First question: Have you ever played poker? (“Real” money, of course, being a relative term-primarily relative to your present net worth.)
Second question: Have you ever been losing at poker, with real money at stake?
You play differently when you are losing than when you’re winning, don’t you? That is because there’s more pressure when you’re losing.
And when the pressure’s on-when the stakes are the highest-we tend to play more conservatively. In other words, we don’t to lose, rather than play to win.
It is human nature. After the pressure is the highest, we focus on what we might lose, rather than what we might gain.
The very same dynamics that affect us at the poker table affect your team in the workplace. Professor Heidi Gardner, of the Organization Behavior Unit at Harvard University, found that in high-pressure scenarios, teams receive a sort of tunnel vision, focusing more and more on the dangers of failure than rewards of success. As a result of this, they fall back on safe, conservative approaches rather than coming up with original solutions.
This is an issue because the safest course isn’t necessarily the best course.
Now, let us be clear here. There might be occasions when the safe course is the best course. But how can you know that if you can’t compare it with other choices?
When your staff freezes-when they default to safety and stop coming up with these options-then you are all essentially saying,”The status quo is our best-and in actuality, only-bet.” And at this time, you’ve psychologically negated any possibility of a breakthrough solution, a solution that could move the situation forward rather than keep it suspended where it is.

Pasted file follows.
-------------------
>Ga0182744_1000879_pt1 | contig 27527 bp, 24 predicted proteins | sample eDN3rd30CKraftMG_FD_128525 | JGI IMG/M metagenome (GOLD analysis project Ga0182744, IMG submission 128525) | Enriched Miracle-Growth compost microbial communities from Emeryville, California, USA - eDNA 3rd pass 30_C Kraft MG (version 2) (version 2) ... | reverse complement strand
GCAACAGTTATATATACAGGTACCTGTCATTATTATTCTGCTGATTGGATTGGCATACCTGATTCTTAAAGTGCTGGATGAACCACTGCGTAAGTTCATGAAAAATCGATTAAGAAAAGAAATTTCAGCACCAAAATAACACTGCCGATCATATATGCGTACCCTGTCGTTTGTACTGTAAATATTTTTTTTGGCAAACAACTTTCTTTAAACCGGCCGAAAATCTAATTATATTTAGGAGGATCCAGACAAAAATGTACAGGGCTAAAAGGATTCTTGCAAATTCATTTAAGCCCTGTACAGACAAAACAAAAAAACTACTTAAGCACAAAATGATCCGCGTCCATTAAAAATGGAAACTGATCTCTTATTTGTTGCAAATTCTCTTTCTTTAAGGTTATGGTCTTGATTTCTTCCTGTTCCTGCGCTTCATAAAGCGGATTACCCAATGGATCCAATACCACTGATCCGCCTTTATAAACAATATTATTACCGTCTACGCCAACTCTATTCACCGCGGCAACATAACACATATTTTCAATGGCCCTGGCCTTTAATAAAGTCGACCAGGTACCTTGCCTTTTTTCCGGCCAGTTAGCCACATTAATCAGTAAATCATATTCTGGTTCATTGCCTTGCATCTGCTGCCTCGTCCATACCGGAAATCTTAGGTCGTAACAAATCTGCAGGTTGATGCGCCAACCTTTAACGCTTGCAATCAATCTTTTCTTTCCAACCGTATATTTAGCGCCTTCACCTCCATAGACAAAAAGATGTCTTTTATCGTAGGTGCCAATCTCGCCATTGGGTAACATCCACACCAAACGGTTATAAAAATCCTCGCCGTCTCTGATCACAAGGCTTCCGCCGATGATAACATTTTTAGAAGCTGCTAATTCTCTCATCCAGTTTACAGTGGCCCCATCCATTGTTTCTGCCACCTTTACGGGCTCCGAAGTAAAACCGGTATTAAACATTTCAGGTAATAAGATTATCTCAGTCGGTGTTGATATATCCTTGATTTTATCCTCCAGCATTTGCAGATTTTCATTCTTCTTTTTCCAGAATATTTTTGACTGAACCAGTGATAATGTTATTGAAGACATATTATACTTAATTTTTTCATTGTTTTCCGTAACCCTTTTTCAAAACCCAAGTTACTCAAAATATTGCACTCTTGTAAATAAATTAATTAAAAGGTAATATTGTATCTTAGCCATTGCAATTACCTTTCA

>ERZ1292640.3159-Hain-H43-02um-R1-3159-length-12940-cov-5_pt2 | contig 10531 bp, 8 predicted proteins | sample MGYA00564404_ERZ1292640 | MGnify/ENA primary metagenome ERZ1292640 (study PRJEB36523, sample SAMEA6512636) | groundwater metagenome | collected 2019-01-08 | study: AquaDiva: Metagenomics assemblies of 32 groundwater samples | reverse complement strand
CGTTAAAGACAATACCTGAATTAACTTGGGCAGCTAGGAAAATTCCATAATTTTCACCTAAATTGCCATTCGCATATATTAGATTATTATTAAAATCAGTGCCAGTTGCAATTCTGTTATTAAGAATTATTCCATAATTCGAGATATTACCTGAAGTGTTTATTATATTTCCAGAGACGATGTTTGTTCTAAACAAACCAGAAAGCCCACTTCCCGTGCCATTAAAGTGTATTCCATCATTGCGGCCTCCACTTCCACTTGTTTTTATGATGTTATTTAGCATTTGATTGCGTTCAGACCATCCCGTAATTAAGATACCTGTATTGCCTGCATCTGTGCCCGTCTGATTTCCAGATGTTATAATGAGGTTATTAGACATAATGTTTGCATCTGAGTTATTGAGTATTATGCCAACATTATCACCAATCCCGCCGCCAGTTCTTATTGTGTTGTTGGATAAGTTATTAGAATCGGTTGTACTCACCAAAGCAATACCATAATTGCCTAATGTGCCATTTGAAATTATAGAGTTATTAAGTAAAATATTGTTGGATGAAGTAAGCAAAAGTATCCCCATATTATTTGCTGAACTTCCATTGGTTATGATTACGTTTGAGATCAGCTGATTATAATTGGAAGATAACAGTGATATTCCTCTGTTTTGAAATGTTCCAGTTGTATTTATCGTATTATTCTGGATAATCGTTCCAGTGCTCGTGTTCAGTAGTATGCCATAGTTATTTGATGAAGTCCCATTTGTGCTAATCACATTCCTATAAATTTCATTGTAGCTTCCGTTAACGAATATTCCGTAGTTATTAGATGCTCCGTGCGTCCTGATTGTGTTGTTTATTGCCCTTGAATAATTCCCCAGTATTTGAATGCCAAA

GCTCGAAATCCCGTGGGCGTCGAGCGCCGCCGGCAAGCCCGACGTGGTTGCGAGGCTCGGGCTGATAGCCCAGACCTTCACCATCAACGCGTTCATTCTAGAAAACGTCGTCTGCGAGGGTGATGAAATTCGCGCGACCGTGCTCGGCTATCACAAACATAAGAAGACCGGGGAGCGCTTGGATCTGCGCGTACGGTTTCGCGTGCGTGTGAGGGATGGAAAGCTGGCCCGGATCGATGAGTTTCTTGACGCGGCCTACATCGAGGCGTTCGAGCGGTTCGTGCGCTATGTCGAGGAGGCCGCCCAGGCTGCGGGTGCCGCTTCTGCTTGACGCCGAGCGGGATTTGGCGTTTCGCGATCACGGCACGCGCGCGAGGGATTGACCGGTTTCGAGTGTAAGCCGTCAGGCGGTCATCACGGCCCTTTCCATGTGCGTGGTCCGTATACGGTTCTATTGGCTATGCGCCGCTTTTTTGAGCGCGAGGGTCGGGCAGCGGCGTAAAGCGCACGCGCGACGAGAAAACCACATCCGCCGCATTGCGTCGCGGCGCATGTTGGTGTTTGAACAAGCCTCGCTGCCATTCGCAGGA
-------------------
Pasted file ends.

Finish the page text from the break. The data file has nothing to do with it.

So how do you fix this? Lets ask Bexar County Wildlife Removal
1. Let them know that choices are valued
Create a culture of”two or more options for each challenge.” Be clear with your staff that only one option is not an option. Make multiple options a core team value, and be consistent with it. When your staff realizes that there’s an expectation of”two or more choices,” they will begin to generate those choices.
2. Listen to everyone
Gardner also discovered that in high-pressure situations, teams tend to defer to the highest-ranking members. But the reality is that good ideas can come from anyone. So rather than just asking the senior members what they think, ask everybody. Sometimes the most junior member of the group will see something-a item of information, a relationship, a resource-that everyone else has missed.
I’ve written about this before. For example, ask your team questions like:
Imagine if we had unlimited time to solve this problem?
What if we had to solve this problem with just $100?
What if our competition were confronting this issue and solved it? How would they have done it?
It’s no fun losing at poker. I know. I have been there. But-in that and other high-pressure situations- there’s a world of difference between freezing and feeling helpless… and having options that could result in a breakthrough solution.